“Dave continues to provide tremendous leadership for NC State football and elevate the standards for our program. We continue to see competitive growth, academic growth and there is great continuity among our entire staff. Dave and Sara are deeply invested in both the NC State and Raleigh communities and we’re excited for even greater days ahead,” says Corrigan.

In four out of the past five seasons, the Wolfpack have won at least eight games, with three nine-win seasons in there, too. Doeren is the only coach in NC State football history to post three nine-win seasons.

“NC State is home for my entire family and I’m so grateful to Chancellor Woodson and Boo Corrigan for their support and commitment to Wolfpack football,” Doeren said. “We continue to build something special in Raleigh and I’m so excited about the future.”
...

How to eliminate College Football Playoff's biggest obstacles to expansion | Sporting News (thesportingnews.com; Bender)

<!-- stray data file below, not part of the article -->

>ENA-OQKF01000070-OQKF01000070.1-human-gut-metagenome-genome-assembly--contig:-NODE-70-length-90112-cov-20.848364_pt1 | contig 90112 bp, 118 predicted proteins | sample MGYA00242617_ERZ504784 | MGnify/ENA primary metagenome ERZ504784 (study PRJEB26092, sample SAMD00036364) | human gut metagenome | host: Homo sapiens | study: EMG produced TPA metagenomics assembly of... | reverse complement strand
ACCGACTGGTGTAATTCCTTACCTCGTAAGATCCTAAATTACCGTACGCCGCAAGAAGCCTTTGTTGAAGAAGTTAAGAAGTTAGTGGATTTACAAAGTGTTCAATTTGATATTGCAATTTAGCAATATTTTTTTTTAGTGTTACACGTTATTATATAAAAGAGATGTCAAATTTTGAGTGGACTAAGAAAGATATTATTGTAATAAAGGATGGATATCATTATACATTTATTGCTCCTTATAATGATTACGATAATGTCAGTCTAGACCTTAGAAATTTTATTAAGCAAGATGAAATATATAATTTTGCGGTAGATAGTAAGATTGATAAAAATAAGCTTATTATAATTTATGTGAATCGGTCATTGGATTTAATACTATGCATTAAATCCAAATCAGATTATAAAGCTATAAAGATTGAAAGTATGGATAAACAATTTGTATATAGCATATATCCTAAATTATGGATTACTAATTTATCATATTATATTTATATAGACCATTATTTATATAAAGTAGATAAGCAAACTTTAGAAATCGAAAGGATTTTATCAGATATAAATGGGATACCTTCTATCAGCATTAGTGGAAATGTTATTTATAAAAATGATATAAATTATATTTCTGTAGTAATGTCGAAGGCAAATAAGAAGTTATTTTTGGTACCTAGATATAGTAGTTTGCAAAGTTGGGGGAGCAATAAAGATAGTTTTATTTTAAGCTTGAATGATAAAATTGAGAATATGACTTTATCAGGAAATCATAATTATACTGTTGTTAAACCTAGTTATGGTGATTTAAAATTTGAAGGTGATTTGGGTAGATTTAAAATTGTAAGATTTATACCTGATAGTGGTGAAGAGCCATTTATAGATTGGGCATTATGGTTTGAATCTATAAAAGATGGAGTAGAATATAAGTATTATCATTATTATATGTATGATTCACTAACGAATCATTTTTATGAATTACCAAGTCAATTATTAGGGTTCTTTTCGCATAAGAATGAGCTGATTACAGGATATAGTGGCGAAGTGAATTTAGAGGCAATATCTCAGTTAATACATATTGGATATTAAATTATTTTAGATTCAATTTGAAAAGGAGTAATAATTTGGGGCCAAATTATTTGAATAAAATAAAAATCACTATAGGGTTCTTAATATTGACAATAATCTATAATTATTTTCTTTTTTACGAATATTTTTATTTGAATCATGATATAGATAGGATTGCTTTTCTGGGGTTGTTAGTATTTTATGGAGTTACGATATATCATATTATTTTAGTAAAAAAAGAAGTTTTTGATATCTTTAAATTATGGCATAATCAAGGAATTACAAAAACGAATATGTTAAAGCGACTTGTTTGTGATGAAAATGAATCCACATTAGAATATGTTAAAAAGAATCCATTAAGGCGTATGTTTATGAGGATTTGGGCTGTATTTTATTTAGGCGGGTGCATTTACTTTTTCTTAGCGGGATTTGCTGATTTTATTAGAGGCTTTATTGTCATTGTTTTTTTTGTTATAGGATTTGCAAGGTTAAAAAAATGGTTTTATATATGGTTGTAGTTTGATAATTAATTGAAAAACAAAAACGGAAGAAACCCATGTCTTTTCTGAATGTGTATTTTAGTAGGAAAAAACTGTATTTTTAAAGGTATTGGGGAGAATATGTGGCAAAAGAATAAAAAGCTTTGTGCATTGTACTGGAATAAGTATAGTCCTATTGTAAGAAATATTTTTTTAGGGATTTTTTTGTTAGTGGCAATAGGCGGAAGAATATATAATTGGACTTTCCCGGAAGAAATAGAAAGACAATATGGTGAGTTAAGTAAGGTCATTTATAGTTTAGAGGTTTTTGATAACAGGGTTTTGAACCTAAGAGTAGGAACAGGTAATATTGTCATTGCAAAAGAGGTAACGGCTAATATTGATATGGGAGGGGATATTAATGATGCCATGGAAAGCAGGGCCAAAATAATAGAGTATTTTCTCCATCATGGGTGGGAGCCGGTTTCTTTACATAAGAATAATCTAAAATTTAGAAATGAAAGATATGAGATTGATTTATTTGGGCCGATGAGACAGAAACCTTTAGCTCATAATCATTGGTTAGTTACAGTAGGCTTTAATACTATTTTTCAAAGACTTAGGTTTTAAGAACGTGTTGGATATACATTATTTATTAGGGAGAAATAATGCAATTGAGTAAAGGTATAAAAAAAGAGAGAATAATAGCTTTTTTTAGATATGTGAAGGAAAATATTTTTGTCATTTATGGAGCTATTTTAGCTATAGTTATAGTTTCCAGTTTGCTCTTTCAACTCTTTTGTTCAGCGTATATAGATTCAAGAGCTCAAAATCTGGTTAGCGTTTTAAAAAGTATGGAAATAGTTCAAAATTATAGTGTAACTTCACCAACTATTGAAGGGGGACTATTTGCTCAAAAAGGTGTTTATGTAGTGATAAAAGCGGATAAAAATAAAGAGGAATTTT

College Football Playoff executive director Bill Hancock announced last week that the four-team playoff will continue through the 2025 season. The 10 conference commissioners and Notre Dame athletic director Jack Swarbrick will continue to work on an expansion model, but there remain several obstacles in the way.

A 12-team model that was proposed in the summer did not pass through all those commissioners. The Big Ten, ACC and Pac-12, which formed the Alliance this offseason, were against the plan, while the other seven conferences and ND were in favor. The Alliance was not going to budge, and that was that.

MORE: Expansion talks off for College Football Playoff

So, what's the holdup and how do we fix it? Sporting News looks at the issues that need to be ironed out before expansion.

Format and AQs

Problem: Big 12 commissioner Bob Bowlsby was visibly frustrated after the commissioners' last meeting on Jan. 10 in Indianapolis. He said some of the expansion debate considered the number of teams in the CFP.